Today we sit here with Jennifer Ireland and Andrew J Smith from developer Proper Games. With lots of potential this European Developer is already thinking big. So let’s get down to the interview now.
Proper Games: The company was formed in 2006, after Visual Science closed its doors. Part of the team were already looking at an internal business unit devoted to downloadable games, and when Visual Science went into administration, we decided to set up Proper Games. It’s a privately funded company, which afforded us the luxury of spending the first year developing the technology, and looking at ways to get to market.
Over the last three years, the company has almost doubled in size, and now boasts a team of 15 highly skilled individuals, whose breadth of experience spans several well-known games and franchises including F1, Harry Potter, Disney, FIFA, Rayman, Donkey Kong Country, Lemmings, Crackdown, APB, Battlefield 2: Modern Combat, Tycoon City NY and Medal of Honor.
We’ve made it our mission to make fun and visually eye catching titles, and have decided to concentrate on the download market for a number of reasons – the size of the company is perfectly suited to it, but also because the opportunities within this market are endless – it really hark backs to the early 80’s arcade scene, and we want to pack as much fun and rewarding gameplay into our titles as possible.
We have developed our entire tech in-house, all our tools and whatnot are unique to us. There’s no need to reinvent the wheel but we certainly feel that we do things a certain way here, there is a certain way we like to work and so making tools that suit Proper Games is the best way forward. Also, when the company was founded, there were very few small-scale engine solutions available, the digital market was just starting in earnest and so we would have had to make do with solutions that were not quite right. We didn’t want to compromise!
We are working on a couple of new projects – but we don’t want to give too much away at the moment! Hopefully, we can build on the success of Flock! to produce more original IP which is quirky, and most importantly fun to play.
The visual style is really important to us. Once we hit on the visual style for Flock! and started to build the game around that, we knew it was what we wanted. We hope that the games we make use the art style to feed into the gameplay, and vice-versa. It’s important to us too that the game really grabs the player at first glance – and one of the ways to do that is to ensure you stand out visually from the crowd. Also one of the most fun things about developing Flock! was that it wasn’t realistic, and anything was possible due to the frivolous nature of the art style.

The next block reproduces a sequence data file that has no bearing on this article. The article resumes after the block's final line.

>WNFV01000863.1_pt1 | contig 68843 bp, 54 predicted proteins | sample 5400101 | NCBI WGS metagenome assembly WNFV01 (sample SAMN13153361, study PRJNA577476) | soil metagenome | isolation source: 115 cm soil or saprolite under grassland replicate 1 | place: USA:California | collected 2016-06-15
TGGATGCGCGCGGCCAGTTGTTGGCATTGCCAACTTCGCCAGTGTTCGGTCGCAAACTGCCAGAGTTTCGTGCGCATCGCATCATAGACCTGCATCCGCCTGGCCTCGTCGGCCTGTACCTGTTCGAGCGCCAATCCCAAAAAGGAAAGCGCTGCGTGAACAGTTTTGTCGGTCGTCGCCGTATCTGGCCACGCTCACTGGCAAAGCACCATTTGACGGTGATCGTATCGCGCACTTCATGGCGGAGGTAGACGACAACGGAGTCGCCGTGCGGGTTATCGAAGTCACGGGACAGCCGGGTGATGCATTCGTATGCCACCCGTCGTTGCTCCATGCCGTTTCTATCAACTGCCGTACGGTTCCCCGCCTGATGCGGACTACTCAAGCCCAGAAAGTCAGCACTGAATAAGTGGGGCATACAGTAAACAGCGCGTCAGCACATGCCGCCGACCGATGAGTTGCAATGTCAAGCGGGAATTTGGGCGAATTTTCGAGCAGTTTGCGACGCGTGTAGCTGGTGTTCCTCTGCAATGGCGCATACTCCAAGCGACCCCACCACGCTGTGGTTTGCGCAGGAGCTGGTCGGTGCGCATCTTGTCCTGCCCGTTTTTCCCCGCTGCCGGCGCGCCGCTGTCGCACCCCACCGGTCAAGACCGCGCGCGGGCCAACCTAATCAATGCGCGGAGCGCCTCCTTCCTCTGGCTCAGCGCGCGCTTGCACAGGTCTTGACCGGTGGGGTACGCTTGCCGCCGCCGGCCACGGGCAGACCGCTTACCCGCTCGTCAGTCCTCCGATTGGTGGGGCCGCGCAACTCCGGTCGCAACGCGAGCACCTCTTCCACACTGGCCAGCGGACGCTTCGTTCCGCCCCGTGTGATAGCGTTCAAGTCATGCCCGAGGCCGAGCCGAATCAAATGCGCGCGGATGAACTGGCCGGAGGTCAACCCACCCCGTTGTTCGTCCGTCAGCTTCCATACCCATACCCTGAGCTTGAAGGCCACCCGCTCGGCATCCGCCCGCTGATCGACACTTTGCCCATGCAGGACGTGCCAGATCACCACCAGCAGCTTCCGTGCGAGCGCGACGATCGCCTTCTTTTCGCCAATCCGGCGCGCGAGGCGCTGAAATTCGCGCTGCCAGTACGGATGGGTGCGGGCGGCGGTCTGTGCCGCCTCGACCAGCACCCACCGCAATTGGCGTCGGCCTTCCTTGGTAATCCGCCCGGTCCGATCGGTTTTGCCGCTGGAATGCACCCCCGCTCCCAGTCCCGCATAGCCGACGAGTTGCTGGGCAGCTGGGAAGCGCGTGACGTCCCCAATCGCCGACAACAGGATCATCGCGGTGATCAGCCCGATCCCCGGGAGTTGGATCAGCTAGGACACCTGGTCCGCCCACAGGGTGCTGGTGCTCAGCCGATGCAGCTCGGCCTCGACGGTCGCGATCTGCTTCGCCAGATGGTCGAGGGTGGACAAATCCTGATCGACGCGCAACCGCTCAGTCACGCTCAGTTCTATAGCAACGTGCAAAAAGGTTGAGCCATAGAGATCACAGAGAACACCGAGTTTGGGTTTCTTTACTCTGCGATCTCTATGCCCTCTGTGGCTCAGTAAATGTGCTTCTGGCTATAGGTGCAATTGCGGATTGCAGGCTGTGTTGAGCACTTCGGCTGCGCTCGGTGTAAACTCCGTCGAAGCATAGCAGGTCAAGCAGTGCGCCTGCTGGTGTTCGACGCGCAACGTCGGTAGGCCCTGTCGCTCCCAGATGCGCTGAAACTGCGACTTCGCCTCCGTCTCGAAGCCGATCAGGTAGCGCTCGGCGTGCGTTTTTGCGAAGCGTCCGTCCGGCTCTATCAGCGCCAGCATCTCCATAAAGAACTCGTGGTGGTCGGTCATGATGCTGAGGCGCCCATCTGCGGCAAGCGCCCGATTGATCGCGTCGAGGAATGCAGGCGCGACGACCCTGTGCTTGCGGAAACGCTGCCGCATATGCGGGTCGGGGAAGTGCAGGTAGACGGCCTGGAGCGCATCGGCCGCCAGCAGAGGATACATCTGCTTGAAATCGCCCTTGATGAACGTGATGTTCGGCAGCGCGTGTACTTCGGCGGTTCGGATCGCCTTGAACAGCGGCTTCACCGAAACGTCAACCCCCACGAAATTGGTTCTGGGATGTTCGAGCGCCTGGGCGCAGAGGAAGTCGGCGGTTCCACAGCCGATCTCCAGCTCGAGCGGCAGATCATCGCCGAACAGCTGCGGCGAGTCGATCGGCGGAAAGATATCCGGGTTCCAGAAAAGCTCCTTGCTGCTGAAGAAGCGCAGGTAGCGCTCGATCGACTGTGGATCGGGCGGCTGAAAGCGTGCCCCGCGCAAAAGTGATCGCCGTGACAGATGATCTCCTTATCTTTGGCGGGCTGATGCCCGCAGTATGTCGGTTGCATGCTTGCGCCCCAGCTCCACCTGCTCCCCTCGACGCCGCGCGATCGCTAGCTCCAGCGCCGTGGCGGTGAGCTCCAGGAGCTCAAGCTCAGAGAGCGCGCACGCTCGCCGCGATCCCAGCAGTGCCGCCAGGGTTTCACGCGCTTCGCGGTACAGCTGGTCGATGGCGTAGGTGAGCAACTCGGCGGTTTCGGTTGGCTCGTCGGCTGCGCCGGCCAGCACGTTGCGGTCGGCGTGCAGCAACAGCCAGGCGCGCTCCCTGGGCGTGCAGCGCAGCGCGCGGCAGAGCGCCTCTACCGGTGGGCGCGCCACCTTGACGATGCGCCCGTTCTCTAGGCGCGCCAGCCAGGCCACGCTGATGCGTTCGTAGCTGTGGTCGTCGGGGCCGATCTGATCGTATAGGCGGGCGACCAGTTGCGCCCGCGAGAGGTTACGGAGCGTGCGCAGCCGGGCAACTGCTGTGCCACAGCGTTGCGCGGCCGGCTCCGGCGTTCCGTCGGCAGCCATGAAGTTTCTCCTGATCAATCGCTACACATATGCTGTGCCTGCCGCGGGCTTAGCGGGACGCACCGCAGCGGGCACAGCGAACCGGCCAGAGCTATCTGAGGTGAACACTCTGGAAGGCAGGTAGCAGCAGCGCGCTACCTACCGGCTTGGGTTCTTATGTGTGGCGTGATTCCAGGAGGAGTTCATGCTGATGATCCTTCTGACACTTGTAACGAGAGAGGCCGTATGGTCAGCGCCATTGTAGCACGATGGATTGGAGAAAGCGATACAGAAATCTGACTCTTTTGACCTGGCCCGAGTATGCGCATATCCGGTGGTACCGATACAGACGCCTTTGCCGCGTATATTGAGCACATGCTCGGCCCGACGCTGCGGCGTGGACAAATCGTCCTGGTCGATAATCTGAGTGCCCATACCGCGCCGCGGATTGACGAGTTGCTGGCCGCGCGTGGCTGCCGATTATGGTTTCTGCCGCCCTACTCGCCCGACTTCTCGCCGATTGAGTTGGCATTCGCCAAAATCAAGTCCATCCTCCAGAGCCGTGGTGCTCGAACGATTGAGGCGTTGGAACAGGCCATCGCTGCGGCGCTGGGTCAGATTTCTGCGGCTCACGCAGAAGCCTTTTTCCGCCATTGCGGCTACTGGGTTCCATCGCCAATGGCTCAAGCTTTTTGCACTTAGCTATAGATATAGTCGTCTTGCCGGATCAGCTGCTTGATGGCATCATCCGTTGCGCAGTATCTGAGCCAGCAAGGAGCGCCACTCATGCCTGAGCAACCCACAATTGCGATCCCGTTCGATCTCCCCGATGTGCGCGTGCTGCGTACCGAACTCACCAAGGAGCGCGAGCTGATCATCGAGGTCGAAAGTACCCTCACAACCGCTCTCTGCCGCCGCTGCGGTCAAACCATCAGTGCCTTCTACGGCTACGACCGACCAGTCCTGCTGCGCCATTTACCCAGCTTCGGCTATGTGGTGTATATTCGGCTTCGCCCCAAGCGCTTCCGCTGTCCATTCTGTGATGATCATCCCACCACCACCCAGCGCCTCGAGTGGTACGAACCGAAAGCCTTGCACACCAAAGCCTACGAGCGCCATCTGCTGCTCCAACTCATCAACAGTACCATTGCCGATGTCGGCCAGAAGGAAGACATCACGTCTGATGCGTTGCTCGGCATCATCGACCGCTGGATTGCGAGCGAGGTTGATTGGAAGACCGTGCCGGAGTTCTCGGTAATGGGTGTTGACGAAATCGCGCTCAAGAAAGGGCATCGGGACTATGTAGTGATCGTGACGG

We’re really focused on making games that appeal to as many people as possible – we don’t want to bracket them into age ranges. The most important thing to us is that we enjoy playing the game, and hopefully that means others will too! We find that a sense of humour in a game really helps to broaden its appeal, as do controls that are as simple as we can make without sacrificing depth of gameplay.
We’re entirely open to developing for any digital distribution platform, so fingers crossed you may see something from us on WiiWare at some point in the future!
The most important thing for us is to be known for making fun and quirky games – we don’t want to be pigeon-holed into making one specific genre of game…the whole company is involved with game development, from the initial pitches to any changes later on, so it’s good to have such a wide breadth of experience. Although we do play some of the same games, everyone has their own interests, which means that there are lots of different ideas. Sometimes it can be hard to rein these ideas in, and not bombard the game with new features just because they’re cool…but it does mean that we have lots of perspectives from which to draw.
At the moment the download game market is really evolving – if you compare Flock! with the earlier games on XBLA which were single player, a lot of them were emulation titles back then - it’s a whole world apart. That market is disappearing now, and you really have to offer something new to the player, even if it is a remake - there has to be multiplayer options, minigames, tons of options, unlockables etc. Although the games we’re making aren’t at the same level as the current gen retail, we still make them AAA I the downloadable space. One of the reason’s we’re concentrating on downloadable games is that the size and scale of them perfectly suits the company – we don’t want to be too big because then we wouldn’t be able to make the games to the quality level we set ourselves. The team size dictates this – it’s pretty much the ideal size, so why change that!